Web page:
The Family Game
|The Family Game|
|Directed by||Yoshimitsu Morita|
|Produced by||Yutaka Okada
|Written by||Yohei Honma (novel)
|Editing by||Akimasa Kawashima|
|Distributed by||Circle Films|
|Release dates||June 4, 1983|
|Running time||107 minutes|
The Family Game (家族ゲーム Kazoku Gēmu ) is a 1983 Japanese movie directed by Yoshimitsu Morita. The Family Game received several awards including the best movie of the year as selected by Japanese critics. Although the movie missed the Japan Academy Prize for the Best Picture (losing out to The Ballad of Narayama), Ichirōta Miyagawa was awarded Newcomer of the Year.
The Numata family consists of the father, Kōsuke (Juzo Itami); mother, Chikako (Saori Yuki); and two sons, Shinichi (Jun'ichi Tsujita) and Shigeyuki (Ichirōta Miyagawa). Shigeyuki is a junior high school student. He will soon be taking a high school entrance examination. Unlike the high school student brother, Shinichi, who lives up to the father's expectations, Shigeyuki’s grades are poor, and he is only interested in roller coasters. The father finds a private tutor, Yoshimoto (Yusaku Matsuda), for Shigeyuki and imposes all responsibilities for his exam on the tutor. Yoshimoto's behaviour is extremely strange, including kissing Shigeyuki and hitting him painfully hard. Even though Yoshimoto is a seventh year student of a third-rate university, Shigeyuki’s marks become better and better. Eventually he passes the exam for the high school. At a family celebration, Yoshimoto begins to riot, hitting people, pouring wine on their heads, and throwing spaghetti around wildly.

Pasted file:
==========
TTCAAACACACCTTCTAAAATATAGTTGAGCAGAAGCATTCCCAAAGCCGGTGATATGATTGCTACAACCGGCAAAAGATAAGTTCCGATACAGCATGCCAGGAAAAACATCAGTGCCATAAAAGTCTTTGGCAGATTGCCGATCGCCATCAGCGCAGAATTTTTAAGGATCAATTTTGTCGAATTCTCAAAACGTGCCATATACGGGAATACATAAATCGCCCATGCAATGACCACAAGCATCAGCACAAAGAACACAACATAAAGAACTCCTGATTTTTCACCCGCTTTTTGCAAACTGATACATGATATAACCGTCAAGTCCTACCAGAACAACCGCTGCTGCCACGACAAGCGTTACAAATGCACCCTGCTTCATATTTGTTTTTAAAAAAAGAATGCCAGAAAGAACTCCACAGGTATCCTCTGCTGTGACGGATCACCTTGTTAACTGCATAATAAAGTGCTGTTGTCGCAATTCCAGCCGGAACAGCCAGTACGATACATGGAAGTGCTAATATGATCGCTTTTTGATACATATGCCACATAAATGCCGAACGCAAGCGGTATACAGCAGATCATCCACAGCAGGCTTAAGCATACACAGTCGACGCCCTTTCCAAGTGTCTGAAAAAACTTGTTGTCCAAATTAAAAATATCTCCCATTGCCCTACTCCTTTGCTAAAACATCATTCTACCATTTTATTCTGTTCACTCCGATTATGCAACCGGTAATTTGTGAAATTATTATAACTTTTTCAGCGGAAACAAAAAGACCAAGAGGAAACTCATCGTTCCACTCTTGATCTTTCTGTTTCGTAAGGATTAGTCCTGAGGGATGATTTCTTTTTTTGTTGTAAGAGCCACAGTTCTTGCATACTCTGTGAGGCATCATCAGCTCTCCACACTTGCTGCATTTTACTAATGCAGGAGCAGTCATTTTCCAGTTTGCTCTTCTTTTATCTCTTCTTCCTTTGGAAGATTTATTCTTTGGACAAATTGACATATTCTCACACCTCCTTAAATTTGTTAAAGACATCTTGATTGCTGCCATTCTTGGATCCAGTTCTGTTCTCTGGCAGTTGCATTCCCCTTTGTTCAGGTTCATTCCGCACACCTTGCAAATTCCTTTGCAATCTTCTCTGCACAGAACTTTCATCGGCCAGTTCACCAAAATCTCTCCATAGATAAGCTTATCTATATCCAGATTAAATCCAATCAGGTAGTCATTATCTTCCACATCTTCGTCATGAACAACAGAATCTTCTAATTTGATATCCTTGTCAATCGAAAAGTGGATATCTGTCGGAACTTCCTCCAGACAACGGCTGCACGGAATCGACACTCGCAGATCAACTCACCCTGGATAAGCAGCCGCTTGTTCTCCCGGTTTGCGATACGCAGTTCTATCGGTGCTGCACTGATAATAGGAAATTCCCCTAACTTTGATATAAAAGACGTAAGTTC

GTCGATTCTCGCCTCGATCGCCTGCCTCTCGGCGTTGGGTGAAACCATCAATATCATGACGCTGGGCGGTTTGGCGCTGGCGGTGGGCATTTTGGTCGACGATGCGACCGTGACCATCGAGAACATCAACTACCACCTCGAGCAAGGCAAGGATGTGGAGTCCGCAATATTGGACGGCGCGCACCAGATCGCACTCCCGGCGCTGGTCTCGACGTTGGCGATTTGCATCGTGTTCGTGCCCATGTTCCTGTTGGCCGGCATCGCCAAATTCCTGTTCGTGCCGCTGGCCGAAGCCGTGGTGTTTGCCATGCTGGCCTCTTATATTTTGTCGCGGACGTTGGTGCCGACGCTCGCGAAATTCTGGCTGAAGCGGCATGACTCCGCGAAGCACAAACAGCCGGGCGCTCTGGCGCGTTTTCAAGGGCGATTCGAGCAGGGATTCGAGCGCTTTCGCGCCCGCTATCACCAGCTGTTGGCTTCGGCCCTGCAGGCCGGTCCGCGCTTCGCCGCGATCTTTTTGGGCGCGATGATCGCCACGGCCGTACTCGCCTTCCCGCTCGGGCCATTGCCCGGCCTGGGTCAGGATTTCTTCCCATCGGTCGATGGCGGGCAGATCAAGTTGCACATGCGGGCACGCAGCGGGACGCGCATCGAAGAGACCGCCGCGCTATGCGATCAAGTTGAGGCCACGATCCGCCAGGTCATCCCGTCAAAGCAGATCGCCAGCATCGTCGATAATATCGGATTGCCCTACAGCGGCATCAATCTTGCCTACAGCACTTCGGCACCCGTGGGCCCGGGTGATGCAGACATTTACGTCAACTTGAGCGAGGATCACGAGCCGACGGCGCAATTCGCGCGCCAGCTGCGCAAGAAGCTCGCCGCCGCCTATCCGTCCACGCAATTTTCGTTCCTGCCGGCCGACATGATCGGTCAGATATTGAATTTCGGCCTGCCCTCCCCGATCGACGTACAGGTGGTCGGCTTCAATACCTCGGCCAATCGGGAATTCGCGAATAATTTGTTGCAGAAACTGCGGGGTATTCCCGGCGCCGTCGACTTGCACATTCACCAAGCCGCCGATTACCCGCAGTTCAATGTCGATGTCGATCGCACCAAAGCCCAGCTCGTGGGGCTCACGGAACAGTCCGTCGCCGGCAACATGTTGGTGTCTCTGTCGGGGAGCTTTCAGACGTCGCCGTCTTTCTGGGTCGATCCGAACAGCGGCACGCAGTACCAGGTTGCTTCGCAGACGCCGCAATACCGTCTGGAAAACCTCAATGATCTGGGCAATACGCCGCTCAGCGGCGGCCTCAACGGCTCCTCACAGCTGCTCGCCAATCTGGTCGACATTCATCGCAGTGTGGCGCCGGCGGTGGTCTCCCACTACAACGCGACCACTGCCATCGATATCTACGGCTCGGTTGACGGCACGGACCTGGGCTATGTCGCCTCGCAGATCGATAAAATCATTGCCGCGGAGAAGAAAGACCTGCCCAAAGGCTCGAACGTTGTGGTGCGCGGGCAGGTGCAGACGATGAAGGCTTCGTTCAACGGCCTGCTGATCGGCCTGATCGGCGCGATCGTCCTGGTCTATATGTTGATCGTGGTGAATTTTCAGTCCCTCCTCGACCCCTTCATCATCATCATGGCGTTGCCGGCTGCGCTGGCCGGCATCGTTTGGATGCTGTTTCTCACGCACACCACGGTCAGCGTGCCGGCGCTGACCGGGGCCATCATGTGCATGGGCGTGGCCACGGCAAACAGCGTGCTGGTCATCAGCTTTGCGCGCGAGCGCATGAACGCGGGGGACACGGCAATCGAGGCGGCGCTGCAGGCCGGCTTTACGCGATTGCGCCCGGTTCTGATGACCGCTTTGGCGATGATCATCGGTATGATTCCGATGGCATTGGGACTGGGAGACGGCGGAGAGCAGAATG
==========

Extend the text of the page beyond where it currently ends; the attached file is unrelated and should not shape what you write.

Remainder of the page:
- Yusaku Matsuda as Katsu Yoshimoto
- Juzo Itami as Kōsuke Numata
- Saori Yuki as Chikako Numata
- Ichirōta Miyagawa as Shigeyuki Numata
- Junichi Tsujita as Shinichi Numata, the older brother
- Yoko Aki as Yoshimoto's girlfriend
The Family Game become 2013 TV series by Fuji TV
|This section does not cite any references or sources. (December 2012)|
It focuses on a dysfunctional middle-class nuclear family—each family member is connected not internally, but through the social roles they are expected to take on, and the pressure of these social expectations further accelerates the breakdown in their communication.
- Gerow, Aaron (2008). "Playing with Postmodernism: Morita Yoshimitsu’s Family Game". In Phillips, Alastair; Stringer, Julian. Japanese Cinema: Texts and Contexts. Routledge. pp. 240–252. ISBN 978-0-415-32848-7.
- McDonald, Keiko (1989). "Family, Education, and Postmodern Society: Yoshimitsu Morita's The Family Game". East-West Film Journal 4 (1): 53–67.
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